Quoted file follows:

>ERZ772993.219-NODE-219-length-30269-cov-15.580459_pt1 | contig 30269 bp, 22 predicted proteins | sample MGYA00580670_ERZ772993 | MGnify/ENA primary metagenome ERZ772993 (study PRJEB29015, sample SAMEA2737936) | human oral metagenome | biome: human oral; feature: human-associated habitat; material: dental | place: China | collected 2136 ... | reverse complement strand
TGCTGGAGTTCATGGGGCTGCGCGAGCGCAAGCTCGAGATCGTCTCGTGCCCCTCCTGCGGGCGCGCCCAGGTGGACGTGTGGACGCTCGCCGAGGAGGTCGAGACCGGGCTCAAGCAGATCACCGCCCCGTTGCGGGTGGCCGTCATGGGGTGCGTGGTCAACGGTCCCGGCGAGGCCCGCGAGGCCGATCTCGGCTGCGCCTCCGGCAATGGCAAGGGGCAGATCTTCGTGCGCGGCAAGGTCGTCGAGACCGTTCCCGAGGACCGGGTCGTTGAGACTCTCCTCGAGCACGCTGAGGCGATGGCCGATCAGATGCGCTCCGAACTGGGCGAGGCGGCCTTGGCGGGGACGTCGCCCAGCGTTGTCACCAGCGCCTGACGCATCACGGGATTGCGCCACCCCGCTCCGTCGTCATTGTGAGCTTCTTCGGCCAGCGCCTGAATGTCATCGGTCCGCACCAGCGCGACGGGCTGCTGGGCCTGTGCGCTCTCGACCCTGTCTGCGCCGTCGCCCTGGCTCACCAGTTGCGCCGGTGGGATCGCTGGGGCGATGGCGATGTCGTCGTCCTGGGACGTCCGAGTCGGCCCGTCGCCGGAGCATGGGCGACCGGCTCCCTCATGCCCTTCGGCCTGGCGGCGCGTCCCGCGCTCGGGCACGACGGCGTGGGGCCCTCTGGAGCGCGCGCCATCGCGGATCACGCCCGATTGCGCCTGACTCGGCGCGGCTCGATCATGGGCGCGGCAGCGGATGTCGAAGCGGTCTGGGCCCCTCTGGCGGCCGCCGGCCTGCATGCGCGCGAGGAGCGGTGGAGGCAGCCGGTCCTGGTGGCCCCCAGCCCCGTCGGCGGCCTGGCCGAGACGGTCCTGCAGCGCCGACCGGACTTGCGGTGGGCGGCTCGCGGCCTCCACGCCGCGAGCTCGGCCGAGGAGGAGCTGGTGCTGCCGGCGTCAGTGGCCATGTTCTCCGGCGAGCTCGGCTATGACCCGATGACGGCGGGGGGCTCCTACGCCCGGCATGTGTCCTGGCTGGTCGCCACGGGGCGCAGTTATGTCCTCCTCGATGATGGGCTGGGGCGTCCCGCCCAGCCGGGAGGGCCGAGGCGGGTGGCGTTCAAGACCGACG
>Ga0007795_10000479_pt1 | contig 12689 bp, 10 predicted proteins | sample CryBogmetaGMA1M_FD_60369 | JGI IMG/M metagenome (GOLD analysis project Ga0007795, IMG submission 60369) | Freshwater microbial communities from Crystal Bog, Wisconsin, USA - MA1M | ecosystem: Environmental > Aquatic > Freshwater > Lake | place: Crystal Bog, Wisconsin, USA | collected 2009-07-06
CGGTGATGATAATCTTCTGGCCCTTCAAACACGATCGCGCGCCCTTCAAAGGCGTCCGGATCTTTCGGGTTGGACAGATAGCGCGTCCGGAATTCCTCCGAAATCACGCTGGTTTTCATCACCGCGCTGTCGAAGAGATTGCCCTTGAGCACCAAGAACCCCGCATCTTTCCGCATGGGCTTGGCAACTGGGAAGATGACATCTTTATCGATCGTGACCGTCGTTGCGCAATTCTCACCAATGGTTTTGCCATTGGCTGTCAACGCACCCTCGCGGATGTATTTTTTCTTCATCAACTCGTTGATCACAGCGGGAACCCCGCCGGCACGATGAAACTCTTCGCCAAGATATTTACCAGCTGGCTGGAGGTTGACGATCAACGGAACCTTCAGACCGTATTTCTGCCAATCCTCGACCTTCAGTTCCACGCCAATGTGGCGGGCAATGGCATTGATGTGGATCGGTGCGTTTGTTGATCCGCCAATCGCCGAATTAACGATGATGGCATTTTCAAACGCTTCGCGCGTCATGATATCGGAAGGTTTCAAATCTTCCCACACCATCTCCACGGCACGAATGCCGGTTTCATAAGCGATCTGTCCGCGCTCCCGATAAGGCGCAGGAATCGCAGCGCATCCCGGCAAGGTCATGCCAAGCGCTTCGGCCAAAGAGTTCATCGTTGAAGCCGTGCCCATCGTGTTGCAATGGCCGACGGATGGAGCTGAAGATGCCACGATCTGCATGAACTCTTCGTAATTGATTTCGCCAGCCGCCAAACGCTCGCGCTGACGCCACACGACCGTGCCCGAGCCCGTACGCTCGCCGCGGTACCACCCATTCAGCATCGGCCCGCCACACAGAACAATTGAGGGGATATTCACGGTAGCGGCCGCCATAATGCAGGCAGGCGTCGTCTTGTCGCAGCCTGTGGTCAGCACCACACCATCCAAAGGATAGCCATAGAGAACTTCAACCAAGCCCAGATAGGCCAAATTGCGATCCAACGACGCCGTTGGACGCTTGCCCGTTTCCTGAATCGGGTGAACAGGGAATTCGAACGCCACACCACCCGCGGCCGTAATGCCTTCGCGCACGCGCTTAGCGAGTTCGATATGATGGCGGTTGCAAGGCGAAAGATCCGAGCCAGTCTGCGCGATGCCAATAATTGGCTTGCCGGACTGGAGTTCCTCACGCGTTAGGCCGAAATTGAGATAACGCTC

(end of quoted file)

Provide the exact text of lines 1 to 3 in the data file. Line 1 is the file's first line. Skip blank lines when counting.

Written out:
>ERZ772993.219-NODE-219-length-30269-cov-15.580459_pt1 | contig 30269 bp, 22 predicted proteins | sample MGYA00580670_ERZ772993 | MGnify/ENA primary metagenome ERZ772993 (study PRJEB29015, sample SAMEA2737936) | human oral metagenome | biome: human oral; feature: human-associated habitat; material: dental | place: China | collected 2136 ... | reverse complement strand
TGCTGGAGTTCATGGGGCTGCGCGAGCGCAAGCTCGAGATCGTCTCGTGCCCCTCCTGCGGGCGCGCCCAGGTGGACGTGTGGACGCTCGCCGAGGAGGTCGAGACCGGGCTCAAGCAGATCACCGCCCCGTTGCGGGTGGCCGTCATGGGGTGCGTGGTCAACGGTCCCGGCGAGGCCCGCGAGGCCGATCTCGGCTGCGCCTCCGGCAATGGCAAGGGGCAGATCTTCGTGCGCGGCAAGGTCGTCGAGACCGTTCCCGAGGACCGGGTCGTTGAGACTCTCCTCGAGCACGCTGAGGCGATGGCCGATCAGATGCGCTCCGAACTGGGCGAGGCGGCCTTGGCGGGGACGTCGCCCAGCGTTGTCACCAGCGCCTGACGCATCACGGGATTGCGCCACCCCGCTCCGTCGTCATTGTGAGCTTCTTCGGCCAGCGCCTGAATGTCATCGGTCCGCACCAGCGCGACGGGCTGCTGGGCCTGTGCGCTCTCGACCCTGTCTGCGCCGTCGCCCTGGCTCACCAGTTGCGCCGGTGGGATCGCTGGGGCGATGGCGATGTCGTCGTCCTGGGACGTCCGAGTCGGCCCGTCGCCGGAGCATGGGCGACCGGCTCCCTCATGCCCTTCGGCCTGGCGGCGCGTCCCGCGCTCGGGCACGACGGCGTGGGGCCCTCTGGAGCGCGCGCCATCGCGGATCACGCCCGATTGCGCCTGACTCGGCGCGGCTCGATCATGGGCGCGGCAGCGGATGTCGAAGCGGTCTGGGCCCCTCTGGCGGCCGCCGGCCTGCATGCGCGCGAGGAGCGGTGGAGGCAGCCGGTCCTGGTGGCCCCCAGCCCCGTCGGCGGCCTGGCCGAGACGGTCCTGCAGCGCCGACCGGACTTGCGGTGGGCGGCTCGCGGCCTCCACGCCGCGAGCTCGGCCGAGGAGGAGCTGGTGCTGCCGGCGTCAGTGGCCATGTTCTCCGGCGAGCTCGGCTATGACCCGATGACGGCGGGGGGCTCCTACGCCCGGCATGTGTCCTGGCTGGTCGCCACGGGGCGCAGTTATGTCCTCCTCGATGATGGGCTGGGGCGTCCCGCCCAGCCGGGAGGGCCGAGGCGGGTGGCGTTCAAGACCGACG
>Ga0007795_10000479_pt1 | contig 12689 bp, 10 predicted proteins | sample CryBogmetaGMA1M_FD_60369 | JGI IMG/M metagenome (GOLD analysis project Ga0007795, IMG submission 60369) | Freshwater microbial communities from Crystal Bog, Wisconsin, USA - MA1M | ecosystem: Environmental > Aquatic > Freshwater > Lake | place: Crystal Bog, Wisconsin, USA | collected 2009-07-06